Working from Home

The benefits of working at home. Company policies will need to be updated for the 21st century.

I have been trying for the better part of 2 years to get approved to operate at home. It was a joyous occasion! One which I’ve seldom had the pleasure of experiencing. In years past it was a pain to get blessings for remote access, aka dialing in aka work from home aka convenience. Each company I have worked for had essentially the same policy. There’s always a risk sending data over the World Wide Interweb. Data can get lost, downloaded accidentally or even worse, someone can hack into the system and really tear things up. Security breaches happen all of the time. Everyone’s personal information has likely been lifted by someone on the dark web for use for nefarious crimes. But boy did it feel good to walk from the bedroom to my home office about 30 feet away.

The convenience has so many advantages mainly not having to be at the office at 0-Dark-30 to get some type of issue or implementation. For me, it is getting up in the wee hours and having to drive everywhere. I will be tired, probably did not get much if any sleep during the day as a result of the anxiety of having to go in, and it’s unsafe. Dialing in removes that and allows for a brief walk back to bed; no driving home still being tired or keyed up from being awake all night.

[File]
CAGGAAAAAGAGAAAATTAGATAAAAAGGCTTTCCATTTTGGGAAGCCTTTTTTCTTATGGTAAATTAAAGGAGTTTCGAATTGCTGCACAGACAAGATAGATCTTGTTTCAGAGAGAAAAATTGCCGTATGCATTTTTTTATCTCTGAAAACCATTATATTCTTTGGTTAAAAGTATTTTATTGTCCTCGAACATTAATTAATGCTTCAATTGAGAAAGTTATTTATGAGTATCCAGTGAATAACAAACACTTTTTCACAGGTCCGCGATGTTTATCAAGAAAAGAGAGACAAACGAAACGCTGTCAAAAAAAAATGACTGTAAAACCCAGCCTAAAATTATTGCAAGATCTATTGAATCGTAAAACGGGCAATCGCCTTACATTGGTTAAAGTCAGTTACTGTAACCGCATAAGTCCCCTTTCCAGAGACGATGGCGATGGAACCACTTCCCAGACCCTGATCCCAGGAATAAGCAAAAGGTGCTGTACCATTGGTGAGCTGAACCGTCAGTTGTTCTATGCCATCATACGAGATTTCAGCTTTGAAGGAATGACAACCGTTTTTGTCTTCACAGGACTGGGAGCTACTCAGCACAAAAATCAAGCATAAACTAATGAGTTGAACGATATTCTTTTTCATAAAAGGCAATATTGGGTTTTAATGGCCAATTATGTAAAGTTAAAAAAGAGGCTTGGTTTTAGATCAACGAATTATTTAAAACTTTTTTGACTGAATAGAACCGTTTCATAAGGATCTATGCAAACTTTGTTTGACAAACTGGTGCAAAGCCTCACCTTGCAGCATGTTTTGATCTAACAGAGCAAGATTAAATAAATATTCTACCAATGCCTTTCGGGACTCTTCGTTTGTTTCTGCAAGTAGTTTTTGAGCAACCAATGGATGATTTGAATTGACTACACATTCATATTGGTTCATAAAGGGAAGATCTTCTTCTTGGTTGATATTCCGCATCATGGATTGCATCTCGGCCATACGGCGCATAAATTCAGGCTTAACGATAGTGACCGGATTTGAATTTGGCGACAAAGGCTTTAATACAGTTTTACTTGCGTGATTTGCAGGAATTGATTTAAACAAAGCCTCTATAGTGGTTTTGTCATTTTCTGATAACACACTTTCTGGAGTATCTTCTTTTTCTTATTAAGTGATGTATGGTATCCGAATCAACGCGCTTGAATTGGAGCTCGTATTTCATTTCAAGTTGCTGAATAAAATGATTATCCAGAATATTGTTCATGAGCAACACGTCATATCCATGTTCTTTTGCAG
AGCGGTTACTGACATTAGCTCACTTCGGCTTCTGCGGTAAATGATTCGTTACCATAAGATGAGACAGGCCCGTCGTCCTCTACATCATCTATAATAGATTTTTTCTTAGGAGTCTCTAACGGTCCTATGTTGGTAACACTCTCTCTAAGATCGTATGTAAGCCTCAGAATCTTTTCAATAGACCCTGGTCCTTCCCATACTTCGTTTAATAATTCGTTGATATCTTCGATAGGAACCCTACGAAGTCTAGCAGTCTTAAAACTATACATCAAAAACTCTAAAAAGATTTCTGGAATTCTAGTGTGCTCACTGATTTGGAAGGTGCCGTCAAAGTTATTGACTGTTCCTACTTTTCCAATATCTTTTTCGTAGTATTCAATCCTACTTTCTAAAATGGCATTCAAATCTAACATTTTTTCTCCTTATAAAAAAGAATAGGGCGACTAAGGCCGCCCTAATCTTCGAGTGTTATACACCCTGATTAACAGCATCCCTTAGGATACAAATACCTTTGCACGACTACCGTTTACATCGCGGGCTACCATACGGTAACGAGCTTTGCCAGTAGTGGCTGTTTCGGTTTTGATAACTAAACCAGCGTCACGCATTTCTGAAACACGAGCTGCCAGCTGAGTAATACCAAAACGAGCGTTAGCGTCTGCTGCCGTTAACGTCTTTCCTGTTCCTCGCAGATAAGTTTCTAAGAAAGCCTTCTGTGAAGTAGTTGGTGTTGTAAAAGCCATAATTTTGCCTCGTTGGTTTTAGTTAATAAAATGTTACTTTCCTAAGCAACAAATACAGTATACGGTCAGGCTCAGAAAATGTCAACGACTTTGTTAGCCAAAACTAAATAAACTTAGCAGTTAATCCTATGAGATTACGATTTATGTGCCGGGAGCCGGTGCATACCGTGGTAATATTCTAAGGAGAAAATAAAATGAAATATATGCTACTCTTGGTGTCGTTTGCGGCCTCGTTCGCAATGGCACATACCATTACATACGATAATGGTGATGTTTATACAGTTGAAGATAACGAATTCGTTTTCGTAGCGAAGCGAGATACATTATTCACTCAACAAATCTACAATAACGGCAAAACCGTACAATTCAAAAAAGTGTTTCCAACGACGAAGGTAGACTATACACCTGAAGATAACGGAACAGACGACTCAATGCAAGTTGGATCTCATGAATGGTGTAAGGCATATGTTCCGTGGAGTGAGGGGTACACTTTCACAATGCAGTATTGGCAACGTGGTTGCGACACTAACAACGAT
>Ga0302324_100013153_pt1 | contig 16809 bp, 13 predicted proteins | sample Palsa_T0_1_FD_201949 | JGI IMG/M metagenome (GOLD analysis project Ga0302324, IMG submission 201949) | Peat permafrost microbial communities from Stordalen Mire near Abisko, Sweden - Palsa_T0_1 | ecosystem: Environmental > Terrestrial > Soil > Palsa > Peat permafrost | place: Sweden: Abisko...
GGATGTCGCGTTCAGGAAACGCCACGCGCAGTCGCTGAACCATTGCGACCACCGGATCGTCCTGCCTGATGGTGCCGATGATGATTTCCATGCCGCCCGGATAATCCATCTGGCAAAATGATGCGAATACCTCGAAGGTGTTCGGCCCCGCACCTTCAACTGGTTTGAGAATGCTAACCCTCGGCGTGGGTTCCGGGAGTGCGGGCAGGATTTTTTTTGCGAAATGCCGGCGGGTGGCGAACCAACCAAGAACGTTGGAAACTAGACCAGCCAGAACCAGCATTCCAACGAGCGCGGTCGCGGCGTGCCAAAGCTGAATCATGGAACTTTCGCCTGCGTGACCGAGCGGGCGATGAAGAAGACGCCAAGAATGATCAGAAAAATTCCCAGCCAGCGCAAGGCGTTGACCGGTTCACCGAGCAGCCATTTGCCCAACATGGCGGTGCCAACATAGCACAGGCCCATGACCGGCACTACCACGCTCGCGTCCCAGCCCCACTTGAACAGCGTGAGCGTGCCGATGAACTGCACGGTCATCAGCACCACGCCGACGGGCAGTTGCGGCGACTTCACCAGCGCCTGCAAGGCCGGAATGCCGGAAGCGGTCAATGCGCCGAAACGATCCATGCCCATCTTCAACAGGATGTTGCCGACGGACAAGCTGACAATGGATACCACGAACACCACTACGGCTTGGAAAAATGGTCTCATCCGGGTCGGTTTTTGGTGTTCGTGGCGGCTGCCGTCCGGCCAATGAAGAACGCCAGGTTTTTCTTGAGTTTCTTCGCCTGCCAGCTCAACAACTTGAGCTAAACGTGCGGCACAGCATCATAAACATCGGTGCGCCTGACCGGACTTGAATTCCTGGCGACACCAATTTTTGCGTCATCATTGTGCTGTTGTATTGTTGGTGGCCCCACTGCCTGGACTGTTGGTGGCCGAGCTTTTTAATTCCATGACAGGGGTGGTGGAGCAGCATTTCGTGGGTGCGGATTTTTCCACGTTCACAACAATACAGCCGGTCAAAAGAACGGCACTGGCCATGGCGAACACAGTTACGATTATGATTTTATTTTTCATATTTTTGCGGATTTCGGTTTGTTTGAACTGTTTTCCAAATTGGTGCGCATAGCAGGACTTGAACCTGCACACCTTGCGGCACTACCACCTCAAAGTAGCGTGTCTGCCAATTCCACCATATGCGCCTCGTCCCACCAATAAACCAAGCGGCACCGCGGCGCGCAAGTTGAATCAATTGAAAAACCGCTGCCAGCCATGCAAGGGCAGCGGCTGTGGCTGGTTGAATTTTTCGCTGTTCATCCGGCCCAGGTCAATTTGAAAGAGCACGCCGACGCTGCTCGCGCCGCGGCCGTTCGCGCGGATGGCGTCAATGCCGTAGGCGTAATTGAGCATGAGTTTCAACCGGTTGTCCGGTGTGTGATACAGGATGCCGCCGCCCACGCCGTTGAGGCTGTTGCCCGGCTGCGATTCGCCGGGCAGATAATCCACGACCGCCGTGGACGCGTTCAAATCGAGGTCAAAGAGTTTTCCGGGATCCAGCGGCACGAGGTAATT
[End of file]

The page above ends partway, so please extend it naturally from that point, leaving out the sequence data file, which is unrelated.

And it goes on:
Throughout much of my I.T. career I was classified as non-essential personal. It meant I was not required to appear during inclement weather or application difficulties. However, I would be forced to take leave time for that afternoon, a double-edged sword. It’s a backdoor for the company to punish its employees in my opinion. Turns out that I was essential if I liked it or not.

I was with a large corporation that had no issue with folks working at home. There wasn’t the type of security breaches there are nowadays so the company did not really worried about it. Again, it was nice (except having to bulldoze my way out of the driveway).

Another example: Company policies can and do apply a rule that if your kids are at home because of inclement weather, you were not supposed to work due to the distraction. The same was set if you had an infirmed relative that needed care daily. It is an archaic rule that needs to change. I get it, but family should come before work and there has to be some leeway. There are some situations that can’t be avoided but do not punish employees by not letting them dial in even if it’s just for a little while. At least leave it to the worker to choose which is most appropriate for their situation.

It is such a simple courtesy: Rewrite the coverage. Weather, a sick relative, or if you’re sick (and possibly infectious ), then work from home. How hard is this for companies to understand? Profits and stakeholders will still be in place when employees can not be in the workplace. Apparently hanging on to their archaic policies must be more important than their worker’s safety. Rewriting the policy might even breed some dedication or a straightforward thanks from those of us risking our lives to raise the bottom line.

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